Two control wheels sit at the top left of the keyboard: the left to adjust the backlight illumination (from ‘barely there’ to ‘distressingly bright’), and the right to control volume. Both can also be clicked inward, to kill the lights or mute the volume respectively, and they’re pleasantly easy to use. Just to the left of these wheels are the five macro keys labelled G1 – G5 — combined with the ability of the Osmium to hold five separate profiles, and you’ve actually got a total of 25 possible macro keys (more on that later). The F1 – F5 keys double as media controls in the absence of dedicated media keys.

With 2mm of travel-to-actuation on each key and only 45g of pressure required the Osmium responds fast, and offered no ghosting issues to speak of during my week-and-a-half of testing. Gigabyte claims the Osmium can take up to 64 individual keypresses at once, but as I recently lost my squad of trained octopii to Toby in a drunken bet, I wasn’t able to test this claim. I was however able to test a full ten simultaneous key presses, with no issues. Key presses are powered by Cherry MX red switches, feeling solid and weighty and — most importantly for a mechanical keyboard — eliciting a lovely clack-clack sound. Included in the box is a key remover and four spare keys.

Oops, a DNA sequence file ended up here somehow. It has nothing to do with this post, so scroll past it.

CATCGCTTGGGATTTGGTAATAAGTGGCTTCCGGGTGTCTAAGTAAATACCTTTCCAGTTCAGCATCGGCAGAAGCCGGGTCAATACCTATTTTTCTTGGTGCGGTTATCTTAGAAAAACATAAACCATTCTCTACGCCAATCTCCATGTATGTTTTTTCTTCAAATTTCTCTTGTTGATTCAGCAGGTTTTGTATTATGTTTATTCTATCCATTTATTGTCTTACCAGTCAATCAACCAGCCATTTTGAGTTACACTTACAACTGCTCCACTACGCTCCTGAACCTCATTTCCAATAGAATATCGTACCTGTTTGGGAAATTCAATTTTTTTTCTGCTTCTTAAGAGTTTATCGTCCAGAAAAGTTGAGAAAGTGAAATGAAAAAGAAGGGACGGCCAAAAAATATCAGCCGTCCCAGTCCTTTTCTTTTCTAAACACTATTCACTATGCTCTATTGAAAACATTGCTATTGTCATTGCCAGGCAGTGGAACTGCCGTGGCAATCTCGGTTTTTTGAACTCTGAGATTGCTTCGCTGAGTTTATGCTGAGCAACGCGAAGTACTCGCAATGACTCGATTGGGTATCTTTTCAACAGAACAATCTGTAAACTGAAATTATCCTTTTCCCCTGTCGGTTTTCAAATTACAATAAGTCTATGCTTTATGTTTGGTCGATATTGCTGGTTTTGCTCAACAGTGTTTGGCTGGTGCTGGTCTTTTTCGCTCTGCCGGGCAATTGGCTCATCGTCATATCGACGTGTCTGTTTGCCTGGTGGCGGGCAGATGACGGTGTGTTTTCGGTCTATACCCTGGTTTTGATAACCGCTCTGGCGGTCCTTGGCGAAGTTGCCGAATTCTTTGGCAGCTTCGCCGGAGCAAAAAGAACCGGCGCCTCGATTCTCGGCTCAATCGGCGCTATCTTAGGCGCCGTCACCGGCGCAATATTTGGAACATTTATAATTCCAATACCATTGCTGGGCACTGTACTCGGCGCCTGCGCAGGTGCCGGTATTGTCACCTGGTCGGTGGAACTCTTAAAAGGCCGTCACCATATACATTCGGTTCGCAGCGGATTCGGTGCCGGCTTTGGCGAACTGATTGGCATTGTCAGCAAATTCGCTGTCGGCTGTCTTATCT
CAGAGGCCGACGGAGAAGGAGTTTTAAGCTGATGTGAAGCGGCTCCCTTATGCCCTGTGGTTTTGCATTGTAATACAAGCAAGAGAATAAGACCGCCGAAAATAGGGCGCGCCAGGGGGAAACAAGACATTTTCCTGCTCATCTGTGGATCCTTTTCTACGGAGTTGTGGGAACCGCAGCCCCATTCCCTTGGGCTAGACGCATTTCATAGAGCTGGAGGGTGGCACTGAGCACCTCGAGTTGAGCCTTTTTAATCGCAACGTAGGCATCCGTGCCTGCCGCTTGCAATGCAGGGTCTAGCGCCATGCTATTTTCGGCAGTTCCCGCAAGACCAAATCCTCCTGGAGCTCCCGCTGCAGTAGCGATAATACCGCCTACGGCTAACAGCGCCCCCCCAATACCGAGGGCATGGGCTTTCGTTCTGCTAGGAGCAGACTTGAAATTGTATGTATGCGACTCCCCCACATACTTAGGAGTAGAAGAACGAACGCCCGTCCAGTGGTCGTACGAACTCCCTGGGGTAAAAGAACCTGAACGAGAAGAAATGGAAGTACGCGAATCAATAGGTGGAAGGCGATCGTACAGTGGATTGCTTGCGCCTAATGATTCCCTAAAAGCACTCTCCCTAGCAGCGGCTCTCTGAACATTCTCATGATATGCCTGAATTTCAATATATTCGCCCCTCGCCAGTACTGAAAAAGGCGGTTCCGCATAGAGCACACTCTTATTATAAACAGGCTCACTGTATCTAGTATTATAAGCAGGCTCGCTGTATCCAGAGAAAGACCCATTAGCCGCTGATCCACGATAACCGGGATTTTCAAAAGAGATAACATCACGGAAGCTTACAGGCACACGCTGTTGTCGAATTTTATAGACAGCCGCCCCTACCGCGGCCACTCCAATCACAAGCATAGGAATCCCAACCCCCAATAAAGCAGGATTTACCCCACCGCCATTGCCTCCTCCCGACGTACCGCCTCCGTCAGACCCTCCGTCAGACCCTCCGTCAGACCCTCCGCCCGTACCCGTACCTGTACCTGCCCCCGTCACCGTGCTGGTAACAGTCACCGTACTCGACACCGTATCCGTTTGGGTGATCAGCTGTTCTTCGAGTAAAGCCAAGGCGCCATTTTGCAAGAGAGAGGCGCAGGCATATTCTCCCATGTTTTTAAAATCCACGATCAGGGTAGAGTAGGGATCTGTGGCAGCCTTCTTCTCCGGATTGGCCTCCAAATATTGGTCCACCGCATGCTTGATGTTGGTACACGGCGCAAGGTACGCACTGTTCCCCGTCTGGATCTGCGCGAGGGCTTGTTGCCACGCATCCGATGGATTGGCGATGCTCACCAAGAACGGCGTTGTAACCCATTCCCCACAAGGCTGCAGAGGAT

A surplus of features

The Osmium offers a bewildering array of features, seemingly designed to serve as both a gaming keyboard and a desktop hub. On the right hand side you’ll find not only headphone and microphone jacks, but a high-speed USB 3.0 port as well, because — well, just because, really. As such the keyboard itself is connected via an impressively thick braided cord, which splits into USB 2.0, 3.0 and headphone/mic connectors. Strictly speaking you only need the USB 2.0 connection to run it, but it’s a nice option to have. A USB 2.0 port sits on the top right of the keyboard as well, giving you a hefty range of ways to connect more devices.

The other piece of kit you’ll need is the Gigabyte GHOST software (seen above), which manages the macros on the keyboard as well as the profile settings. Unfortunately the GHOST software is somewhat unintuitive and suffers from some poor English, but once you’re inside it you can use it to customise the behaviour of any of the five profiles, as well as what each of the G1 – G5 keys does when each profile is activated. You can also wipe the keyboard’s on-board memory from inside the GHOST interface as well, and enable or disable specific profiles (making it easy to switch between just two profiles, for example). Finally, if you hate the ‘breathing’ effect of the lights on the Aivia logo, that can be disabled as well.